Love pixelblaze, hate soldering

… so what are my options? (please don’t say learn how to solder, please don’t say learn how to solder, please don’t say learn how to solder :smile:)

I really really want to try out the pixelblaze but I’ve consciously stayed away from learning how to solder after observing all the cursing and throwing things at the wall my father did back in the day…
So are there any clip-on connectors that could be reliably used to achieve the same?

1 Like

Soon! We’re going to be offering the standard with a connector and pigtail system, allowing it to interface with the common led connectors. With the new cases!

In the meantime if you want one with a screw terminal soldered up, send me an email at and I’ll make it happen.


Doubling down on the Osborne effect, I see! :smiley:

1 Like

I would also just be open minded about soldering and not let someone else’s experiences cloud your own.

Tooling and what you’re looking to do can greatly affect the experience, and if you’re excited about making something, maybe the tricky stuff ends up being so worth it to get the result you want, even if it is “something that seems hard”.


One option – in addition to @wizard 's extremely generous offer to solder screw terminals on for you – You can build entire projects with JUST four solder points – the four screw terminals – that are very large, beginner friendly, solder points. I’m mediocre at soldering, but it’s a good beginner project. If it still feels too overwhelming, it’s a good thing to beg a favor from a friend on, because it can be done in <5 minutes by anyone with beginner to intermediate soldering skills.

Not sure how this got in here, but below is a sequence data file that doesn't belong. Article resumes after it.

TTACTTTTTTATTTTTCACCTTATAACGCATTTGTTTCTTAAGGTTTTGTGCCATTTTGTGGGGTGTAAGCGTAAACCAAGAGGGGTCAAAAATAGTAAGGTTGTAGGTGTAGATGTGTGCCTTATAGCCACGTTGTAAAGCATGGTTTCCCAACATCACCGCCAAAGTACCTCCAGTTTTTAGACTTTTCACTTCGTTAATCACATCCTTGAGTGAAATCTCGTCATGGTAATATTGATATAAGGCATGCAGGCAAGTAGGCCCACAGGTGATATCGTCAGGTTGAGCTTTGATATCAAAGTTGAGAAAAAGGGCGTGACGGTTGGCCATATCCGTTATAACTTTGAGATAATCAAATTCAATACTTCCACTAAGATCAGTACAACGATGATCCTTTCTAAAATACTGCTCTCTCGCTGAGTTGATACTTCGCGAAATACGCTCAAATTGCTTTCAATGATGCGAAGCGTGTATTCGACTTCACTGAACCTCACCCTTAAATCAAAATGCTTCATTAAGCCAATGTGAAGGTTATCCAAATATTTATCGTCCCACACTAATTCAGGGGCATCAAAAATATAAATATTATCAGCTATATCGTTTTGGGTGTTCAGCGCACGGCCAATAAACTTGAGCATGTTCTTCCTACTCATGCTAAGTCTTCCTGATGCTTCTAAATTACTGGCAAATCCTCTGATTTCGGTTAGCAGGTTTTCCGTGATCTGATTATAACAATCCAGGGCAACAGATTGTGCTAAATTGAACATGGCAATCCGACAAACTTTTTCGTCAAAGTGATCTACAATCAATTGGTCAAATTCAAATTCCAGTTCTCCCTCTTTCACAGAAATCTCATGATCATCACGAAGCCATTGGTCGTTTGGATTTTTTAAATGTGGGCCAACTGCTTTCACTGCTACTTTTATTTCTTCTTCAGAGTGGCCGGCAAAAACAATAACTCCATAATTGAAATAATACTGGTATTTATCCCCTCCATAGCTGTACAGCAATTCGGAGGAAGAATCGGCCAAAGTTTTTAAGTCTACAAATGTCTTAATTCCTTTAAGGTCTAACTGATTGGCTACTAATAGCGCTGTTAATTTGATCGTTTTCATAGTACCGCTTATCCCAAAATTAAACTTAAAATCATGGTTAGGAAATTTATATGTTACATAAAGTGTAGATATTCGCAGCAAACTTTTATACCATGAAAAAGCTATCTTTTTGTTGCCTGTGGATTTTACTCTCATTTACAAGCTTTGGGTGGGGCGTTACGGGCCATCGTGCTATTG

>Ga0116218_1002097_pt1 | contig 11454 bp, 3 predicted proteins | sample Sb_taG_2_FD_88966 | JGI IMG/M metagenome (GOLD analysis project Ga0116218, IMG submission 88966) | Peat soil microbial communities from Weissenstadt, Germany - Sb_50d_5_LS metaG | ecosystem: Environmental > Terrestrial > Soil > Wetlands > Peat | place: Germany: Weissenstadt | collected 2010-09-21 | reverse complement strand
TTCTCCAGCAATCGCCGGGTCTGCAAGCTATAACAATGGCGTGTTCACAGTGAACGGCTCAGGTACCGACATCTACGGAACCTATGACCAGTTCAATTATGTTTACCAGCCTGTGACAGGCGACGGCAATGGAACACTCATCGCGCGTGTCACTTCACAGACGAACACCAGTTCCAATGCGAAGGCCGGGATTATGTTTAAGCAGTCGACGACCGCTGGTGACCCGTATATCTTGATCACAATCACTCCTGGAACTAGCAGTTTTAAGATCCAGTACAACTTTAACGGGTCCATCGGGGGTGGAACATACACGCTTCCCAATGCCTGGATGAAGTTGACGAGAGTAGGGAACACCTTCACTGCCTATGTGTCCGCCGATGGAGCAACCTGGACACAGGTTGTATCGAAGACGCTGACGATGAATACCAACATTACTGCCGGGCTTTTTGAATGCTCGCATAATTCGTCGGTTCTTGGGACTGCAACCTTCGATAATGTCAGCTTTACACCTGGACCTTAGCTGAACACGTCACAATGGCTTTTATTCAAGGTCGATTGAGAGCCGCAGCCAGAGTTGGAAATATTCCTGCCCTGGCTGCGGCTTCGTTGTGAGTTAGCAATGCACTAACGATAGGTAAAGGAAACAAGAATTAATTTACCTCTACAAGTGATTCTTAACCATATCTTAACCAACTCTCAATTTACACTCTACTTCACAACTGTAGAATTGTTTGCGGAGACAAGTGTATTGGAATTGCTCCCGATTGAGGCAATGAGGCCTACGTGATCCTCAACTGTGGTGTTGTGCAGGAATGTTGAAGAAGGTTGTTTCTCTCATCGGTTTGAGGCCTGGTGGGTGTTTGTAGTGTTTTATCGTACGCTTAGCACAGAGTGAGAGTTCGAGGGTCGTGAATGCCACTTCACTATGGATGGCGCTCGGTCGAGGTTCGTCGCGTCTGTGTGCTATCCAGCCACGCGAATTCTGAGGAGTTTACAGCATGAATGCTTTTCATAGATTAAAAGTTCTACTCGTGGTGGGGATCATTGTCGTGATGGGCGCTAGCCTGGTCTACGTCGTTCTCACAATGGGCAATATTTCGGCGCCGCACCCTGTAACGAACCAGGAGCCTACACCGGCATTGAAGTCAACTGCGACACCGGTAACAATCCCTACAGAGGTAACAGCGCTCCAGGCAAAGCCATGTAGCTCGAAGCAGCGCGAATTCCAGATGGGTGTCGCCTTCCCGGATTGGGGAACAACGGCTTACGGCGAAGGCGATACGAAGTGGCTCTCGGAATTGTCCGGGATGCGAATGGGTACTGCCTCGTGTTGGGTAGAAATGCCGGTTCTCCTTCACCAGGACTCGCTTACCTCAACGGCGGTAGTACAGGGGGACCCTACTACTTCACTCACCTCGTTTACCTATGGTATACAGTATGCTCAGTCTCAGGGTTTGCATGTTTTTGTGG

If you want to go that route, check out the tutorial I wrote here – Detailed Beginner Tutorial for Making Wearables with PixelBlaze – once you have the screw terminal attached, it’s a no-solder tutorial for the rest of your first project, including how to power everything from Micro-USB.

If you just want to play around and get started with LITERALLY zero soldering, the other option is a set of cheap alligator clips that you use instead of the screw terminal – something like this for $6 – – it won’t work for a finished project (because they’ll fall off when you jostle it), but you can test things and play around without ever touching solder, by using them to attach to the same spots the screw terminal would.